US 6482465 B1
A method of producing a chewy confectionery involves high or low shear mixing with no cooking to produce a mass which is well hydrated and yet has no phase separation of moisture. A bioaffecting agent included in the confectionery is effectively taste-masked, even one that is typically organoleptically unpalatable.
1. An uncooked, unspun intimately mixed confectionery composition having sufficient internal cohesivity to be handled without losing its integrity as a mass, said composition being substantially free of unbound water and having substantially no phase separation of moisture, comprising:
(i) a saccharide-based component;
(ii) a hydrated hydrobinding component, said composition having a water activity less than about 0.60%, and being hydrated sufficiently to provide controlled water delivery to the saccharide-based component to provide only enough moisture to bind the ingredients together when mixed and provide internal lubricity for imbibing, delivering and maintaining the moisture in the mass to provide internal cohesivity without losing its integrity as a mass, said hydrated hydrobinding component comprising at least one material selected from the group consisting of proteinaccous material, food grade gums and combinations thereof to impart viscoelasticity to the composition, wherein component (i) is present between about 30-99.5% by weight and component (ii) is present between about 0.5-20% by weight of said composition.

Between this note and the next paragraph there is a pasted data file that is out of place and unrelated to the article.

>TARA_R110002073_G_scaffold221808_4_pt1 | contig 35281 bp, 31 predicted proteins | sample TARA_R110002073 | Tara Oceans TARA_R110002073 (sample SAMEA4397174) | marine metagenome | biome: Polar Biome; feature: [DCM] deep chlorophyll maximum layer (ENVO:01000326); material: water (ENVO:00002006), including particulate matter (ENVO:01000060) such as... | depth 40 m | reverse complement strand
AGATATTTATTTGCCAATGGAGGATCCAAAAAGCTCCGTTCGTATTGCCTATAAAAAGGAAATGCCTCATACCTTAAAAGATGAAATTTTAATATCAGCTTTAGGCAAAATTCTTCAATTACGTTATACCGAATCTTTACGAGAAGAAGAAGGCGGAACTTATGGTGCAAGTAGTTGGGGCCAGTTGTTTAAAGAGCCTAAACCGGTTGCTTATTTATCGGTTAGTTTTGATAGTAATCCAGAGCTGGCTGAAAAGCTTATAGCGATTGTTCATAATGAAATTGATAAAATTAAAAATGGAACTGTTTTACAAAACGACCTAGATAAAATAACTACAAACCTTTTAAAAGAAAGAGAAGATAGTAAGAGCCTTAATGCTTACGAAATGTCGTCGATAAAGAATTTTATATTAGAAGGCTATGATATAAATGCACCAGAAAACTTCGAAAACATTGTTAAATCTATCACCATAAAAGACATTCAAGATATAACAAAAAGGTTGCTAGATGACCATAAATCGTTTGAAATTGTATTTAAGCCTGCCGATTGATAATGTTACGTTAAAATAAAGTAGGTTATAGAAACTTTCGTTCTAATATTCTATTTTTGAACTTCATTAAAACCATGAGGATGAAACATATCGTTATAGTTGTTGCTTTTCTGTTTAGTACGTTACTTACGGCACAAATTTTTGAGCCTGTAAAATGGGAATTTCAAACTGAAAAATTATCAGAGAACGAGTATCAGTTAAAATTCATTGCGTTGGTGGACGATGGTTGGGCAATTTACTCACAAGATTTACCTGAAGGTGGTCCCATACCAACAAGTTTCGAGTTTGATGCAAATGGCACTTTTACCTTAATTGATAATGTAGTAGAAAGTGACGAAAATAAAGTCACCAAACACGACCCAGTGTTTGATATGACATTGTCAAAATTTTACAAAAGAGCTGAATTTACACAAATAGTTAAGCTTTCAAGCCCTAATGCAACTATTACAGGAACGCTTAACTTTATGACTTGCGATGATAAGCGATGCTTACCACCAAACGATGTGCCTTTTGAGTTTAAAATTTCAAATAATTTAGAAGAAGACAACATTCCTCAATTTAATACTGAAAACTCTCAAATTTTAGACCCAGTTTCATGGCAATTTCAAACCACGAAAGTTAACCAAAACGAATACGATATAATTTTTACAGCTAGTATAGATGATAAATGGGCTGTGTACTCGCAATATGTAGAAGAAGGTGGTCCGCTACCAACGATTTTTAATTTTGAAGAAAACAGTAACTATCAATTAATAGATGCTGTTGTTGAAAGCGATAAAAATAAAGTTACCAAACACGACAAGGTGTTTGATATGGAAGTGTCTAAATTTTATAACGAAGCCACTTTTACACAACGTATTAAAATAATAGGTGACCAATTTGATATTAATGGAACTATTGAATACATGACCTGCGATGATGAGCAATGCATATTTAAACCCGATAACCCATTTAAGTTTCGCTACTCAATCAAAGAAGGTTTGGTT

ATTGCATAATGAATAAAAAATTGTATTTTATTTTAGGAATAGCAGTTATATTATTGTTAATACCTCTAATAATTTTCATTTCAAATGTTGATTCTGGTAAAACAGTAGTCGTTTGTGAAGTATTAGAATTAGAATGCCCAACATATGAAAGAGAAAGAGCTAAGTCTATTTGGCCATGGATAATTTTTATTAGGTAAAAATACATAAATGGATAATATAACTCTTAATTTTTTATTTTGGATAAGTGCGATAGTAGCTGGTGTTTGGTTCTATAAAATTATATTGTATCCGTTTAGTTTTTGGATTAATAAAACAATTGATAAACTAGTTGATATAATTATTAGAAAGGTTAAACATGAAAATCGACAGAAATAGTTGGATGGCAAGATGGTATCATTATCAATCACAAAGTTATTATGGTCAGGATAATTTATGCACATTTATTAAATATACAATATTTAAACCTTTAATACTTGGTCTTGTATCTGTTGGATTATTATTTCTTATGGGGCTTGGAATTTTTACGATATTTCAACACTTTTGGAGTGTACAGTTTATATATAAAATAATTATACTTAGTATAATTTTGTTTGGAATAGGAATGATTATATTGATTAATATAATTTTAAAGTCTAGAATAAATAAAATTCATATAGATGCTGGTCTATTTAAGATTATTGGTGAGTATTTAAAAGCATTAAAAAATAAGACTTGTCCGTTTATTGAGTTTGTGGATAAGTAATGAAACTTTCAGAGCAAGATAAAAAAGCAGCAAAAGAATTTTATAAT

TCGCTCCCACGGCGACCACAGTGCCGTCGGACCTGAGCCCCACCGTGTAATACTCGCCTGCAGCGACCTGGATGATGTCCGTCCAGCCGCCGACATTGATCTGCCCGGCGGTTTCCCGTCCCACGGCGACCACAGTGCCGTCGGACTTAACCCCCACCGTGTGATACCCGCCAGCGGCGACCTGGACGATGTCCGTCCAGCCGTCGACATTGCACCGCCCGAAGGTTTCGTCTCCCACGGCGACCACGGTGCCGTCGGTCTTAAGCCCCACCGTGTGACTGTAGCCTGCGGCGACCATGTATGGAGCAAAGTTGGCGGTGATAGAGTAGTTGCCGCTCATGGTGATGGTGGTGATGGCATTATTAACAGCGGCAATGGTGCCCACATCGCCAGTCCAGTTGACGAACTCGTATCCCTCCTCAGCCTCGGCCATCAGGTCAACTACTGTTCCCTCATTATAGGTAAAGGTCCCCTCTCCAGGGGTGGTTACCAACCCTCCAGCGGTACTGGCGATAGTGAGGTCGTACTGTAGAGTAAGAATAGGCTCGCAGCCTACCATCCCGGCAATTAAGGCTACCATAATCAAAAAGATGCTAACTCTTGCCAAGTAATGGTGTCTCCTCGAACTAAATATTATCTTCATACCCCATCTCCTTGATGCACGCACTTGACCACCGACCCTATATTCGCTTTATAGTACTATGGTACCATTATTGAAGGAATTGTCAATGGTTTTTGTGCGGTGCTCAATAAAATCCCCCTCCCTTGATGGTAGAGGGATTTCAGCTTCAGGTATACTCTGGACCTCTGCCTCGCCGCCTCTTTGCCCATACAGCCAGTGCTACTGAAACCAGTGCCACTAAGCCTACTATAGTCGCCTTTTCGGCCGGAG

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17. A method of making an uncooked, unspun intimately mixed composition having sufficient internal cohesivity to be handled without losing its integrity as a mass, the composition being substantially free of unbound water and having no phase separation of moisture but which has only enough moisture present to bind the components together, comprising shear mixing together without cooking or spinning:
(i) a substantially dry saccharide based component; and
(ii) a hydrobinding component, said hydrobinding component being hydrated prior to combining with said saccharide-based component, said composition having a water activity less than about 0.60%, and being hydrated sufficiently to provide controlled water delivery to the uncooked saccharide-based component to provide only enough moisture to bind the ingredients together when mixed and provide internal lubricity for imbibing, delivering and maintaining the moisture in the mass to provide internal cohesivity without losing its integrity as a mass, said hydrobinding component comprising a proteinaceous material selected from gelatin, food grade gums and combinations thereof, wherein said component (i) is present between about 30-99.5% by weight, said component (ii) is present between about 0.5-20% of said composition.
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This application is a continuation-in-part of
(1) U.S. application Ser. No. 08/881,853 filed Jun. 24, 1997, abandoned, and a continuation-in-part of
(2) U.S. application Ser. No. 09/046,186 filed Mar. 23, 1998, abandoned, and a continuation-in-part of